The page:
jakeem

PBS airs "Bombshell" -- a documentary about Hedy Lamarr

52 posts in this topic

I had such a crush on Hedy when I was a kid.
Who would have guessed that such beauty and brains could co-exist in such an amazing little package!
I was aware that Hedy had purportedly been quite the unsung inventor during WW2.
Great to see that someone today is finally making an effort to give Hedy some long over-do and well deserved kudos. :D

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3 hours ago, rosebette said:

Does one need an advanced degree to be capable of understanding technical or mechanical concepts or creating inventions?  Thomas Edison didn't have an advanced degree either.  I happen to teach English at an institution that has an enormous engineering department.  I have students who were already building their own computers in high school.  My husband is a software engineer who is now in his 50s.  He dropped out of college to work on computers because he liked them and picked up a few things in a work study job.  His current partner in business never finished college and does most of the R&D for the company.   If Hedy was a male working with a male collaborator, would she be accused of sleeping with him or getting credit for someone else's ideas?  

In answer to your first question - it depends. Edison, early on, was not working on inventions that required that much in depth mathematical analysis. One of the first things Edison did when he opened his lab was hire some mathematicians. " I have students who were already building their own computers in high school.  My husband is a software engineer who is now in his 50s." You don't need advanced mathematical concepts to build your own computer. By high school you have enough technical education to do this task if you want to. I'm not sure what your husband being a software engineer in his 50's has anything to do with this argument. Working on computers and "picking up some things in a work study job" is different than defining a new branch of telecommunications. Early in my career I did some digital design myself, and it is easy to pick up by reading books yourself, although I had an electrical engineering degree. The same is true with most programming languages/tools.

"If Hedy was a male working with a male collaborator, would she be accused of sleeping with him or getting credit for someone else's ideas?" - My doubts about Hedy coming up with spread spectrum technology has nothing to do with her being a woman and everything to do with her lack of advanced mathematical and engineering training which you would need in order to do so. For the record, I am a woman, so I know how hard a male dominated field can be to break into, BUT you still need some education or background in the mathematics of the technology in order to participate. Oh, and being a lifelong very ugly woman, I can't imagine me offering to sleep with someone being considered anything but a horrifying threat at any point in my adult life, forget about it being used as currency. It doesn't even enter into why I am skeptical of this entire thing.

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I just finished watching the American Masters documentary, Bombshell: The Hedy Lamarr Story,
which aired last night (Thursday, 5/18/2018) on PBS, at pbs.org (available for "free" viewing until 06/15/18).

http://www.pbs.org/video/bombshell-the-hedy-lamarr-story-xxkyoj/

I found the documentary to be tragically beautiful, with much insight into who and what Hedy was beneath the screen facade. And revealing about who and what "we" (the users of her legacy) are. 
Since everything regarding her inventions was presented and well documented I believe that the veracity that Hedy actually invented what she invented to be beyond reproach.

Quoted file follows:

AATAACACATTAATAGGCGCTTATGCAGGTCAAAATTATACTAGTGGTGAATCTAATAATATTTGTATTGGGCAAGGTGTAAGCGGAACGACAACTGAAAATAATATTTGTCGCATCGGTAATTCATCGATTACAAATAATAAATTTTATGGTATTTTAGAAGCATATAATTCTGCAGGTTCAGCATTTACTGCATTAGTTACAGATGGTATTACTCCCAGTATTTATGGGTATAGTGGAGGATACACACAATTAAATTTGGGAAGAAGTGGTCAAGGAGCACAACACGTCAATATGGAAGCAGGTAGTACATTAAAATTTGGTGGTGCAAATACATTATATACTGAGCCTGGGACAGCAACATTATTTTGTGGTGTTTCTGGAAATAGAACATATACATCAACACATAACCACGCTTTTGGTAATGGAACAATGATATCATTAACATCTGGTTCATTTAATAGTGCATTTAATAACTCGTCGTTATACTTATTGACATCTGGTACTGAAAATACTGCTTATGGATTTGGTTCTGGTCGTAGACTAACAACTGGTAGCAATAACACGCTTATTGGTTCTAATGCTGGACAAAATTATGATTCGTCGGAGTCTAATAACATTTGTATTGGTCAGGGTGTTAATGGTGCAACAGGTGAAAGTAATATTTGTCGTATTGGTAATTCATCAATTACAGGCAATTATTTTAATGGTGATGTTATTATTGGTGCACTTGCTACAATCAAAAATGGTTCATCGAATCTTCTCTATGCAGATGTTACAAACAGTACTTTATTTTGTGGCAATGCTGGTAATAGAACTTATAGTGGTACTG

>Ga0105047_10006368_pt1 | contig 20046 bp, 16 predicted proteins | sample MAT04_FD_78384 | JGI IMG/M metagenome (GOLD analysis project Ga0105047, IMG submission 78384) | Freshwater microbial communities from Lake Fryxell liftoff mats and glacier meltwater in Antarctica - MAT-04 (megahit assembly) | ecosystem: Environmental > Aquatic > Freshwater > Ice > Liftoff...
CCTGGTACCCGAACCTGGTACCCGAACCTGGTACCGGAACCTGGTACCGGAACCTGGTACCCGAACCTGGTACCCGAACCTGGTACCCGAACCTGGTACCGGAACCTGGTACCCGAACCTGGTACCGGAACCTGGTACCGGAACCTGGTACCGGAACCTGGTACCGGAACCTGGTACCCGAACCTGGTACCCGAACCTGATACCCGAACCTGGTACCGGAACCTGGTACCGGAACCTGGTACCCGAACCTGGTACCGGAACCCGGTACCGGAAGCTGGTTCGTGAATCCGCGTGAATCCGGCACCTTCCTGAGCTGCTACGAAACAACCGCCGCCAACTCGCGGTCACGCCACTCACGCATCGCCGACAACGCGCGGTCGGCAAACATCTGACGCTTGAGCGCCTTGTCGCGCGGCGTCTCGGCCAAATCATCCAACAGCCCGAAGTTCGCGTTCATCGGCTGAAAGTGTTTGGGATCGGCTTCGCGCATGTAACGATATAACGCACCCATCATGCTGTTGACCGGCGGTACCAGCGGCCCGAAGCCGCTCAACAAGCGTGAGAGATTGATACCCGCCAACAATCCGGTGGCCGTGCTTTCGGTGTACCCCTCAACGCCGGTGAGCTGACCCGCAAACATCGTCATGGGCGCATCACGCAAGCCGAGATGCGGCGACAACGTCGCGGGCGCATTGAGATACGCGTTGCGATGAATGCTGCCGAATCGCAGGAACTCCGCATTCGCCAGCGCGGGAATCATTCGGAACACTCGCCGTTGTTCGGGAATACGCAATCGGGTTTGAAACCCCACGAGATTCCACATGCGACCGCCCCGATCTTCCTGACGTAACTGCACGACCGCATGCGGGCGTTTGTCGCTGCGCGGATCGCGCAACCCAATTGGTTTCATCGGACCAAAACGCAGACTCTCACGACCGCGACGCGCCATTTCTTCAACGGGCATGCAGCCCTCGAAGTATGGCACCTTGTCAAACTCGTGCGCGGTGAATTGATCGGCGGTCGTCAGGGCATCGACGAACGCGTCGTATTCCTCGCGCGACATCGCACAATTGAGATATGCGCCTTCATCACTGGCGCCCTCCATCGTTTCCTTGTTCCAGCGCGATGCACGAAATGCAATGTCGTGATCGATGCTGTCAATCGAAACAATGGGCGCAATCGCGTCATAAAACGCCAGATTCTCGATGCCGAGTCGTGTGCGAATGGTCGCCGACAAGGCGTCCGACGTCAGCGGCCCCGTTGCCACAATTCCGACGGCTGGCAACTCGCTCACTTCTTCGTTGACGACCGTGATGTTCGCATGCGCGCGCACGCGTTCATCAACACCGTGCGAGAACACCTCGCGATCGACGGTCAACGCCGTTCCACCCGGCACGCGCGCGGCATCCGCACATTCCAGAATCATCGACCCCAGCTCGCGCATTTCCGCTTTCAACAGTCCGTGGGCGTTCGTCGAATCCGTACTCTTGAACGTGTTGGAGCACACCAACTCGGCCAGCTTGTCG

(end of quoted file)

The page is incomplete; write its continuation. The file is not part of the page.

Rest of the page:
Hedy appears to have possessed one of those indescribably rare and brilliant minds capable of intrinsically "connecting the dots" and able to make connections that appear to elude most (otherwise highly intelligent) persons. In the same vein perhaps as Nikola Tesla (another brilliant albeit eccentric genius) who was likewise a poor business person, and whom likewise died in relative impoverished obscurity, over shadowed by those that attempted to take credit for his work,.... work, mind you, that like Hedy's has applications which affects our everyday life today.
For doubter's and skeptics that would seemingly prefer to "believe" it impossible for someone like Hedy Lamarr to have been "gifted" with such genius... I invite you to watch the documentary in it's entirety, presented with faults and all, the portrait of a beautiful, gifted, and tragic savant, who possessed such innate scientific abilities that persons today must marvel at the education they are required to barely grasp the concept of what was so easily conceptualized within her wonderful mind, decades before they were even conceived.

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34 minutes ago, calvinnme said:

In answer to your first question - it depends. Edison, early on, was not working on inventions that required that much in depth mathematical analysis. One of the first things Edison did when he opened his lab was hire some mathematicians. " I have students who were already building their own computers in high school.  My husband is a software engineer who is now in his 50s." You don't need advanced mathematical concepts to build your own computer. By high school you have enough technical education to do this task if you want to. I'm not sure what your husband being a software engineer in his 50's has anything to do with this argument. Working on computers and "picking up some things in a work study job" is different than defining a new branch of telecommunications. Early in my career I did some digital design myself, and it is easy to pick up by reading books yourself, although I had an electrical engineering degree. The same is true with most programming languages/tools.

"If Hedy was a male working with a male collaborator, would she be accused of sleeping with him or getting credit for someone else's ideas?" - My doubts about Hedy coming up with spread spectrum technology has nothing to do with her being a woman and everything to do with her lack of advanced mathematical and engineering training which you would need in order to do so. For the record, I am a woman, so I know how hard a male dominated field can be to break into, BUT you still need some education or background in the mathematics of the technology in order to participate. Oh, and being a lifelong very ugly woman, I can't imagine me offering to sleep with someone being considered anything but a horrifying threat at any point in my adult life, forget about it being used as currency. It doesn't even enter into why I am skeptical of this entire thing.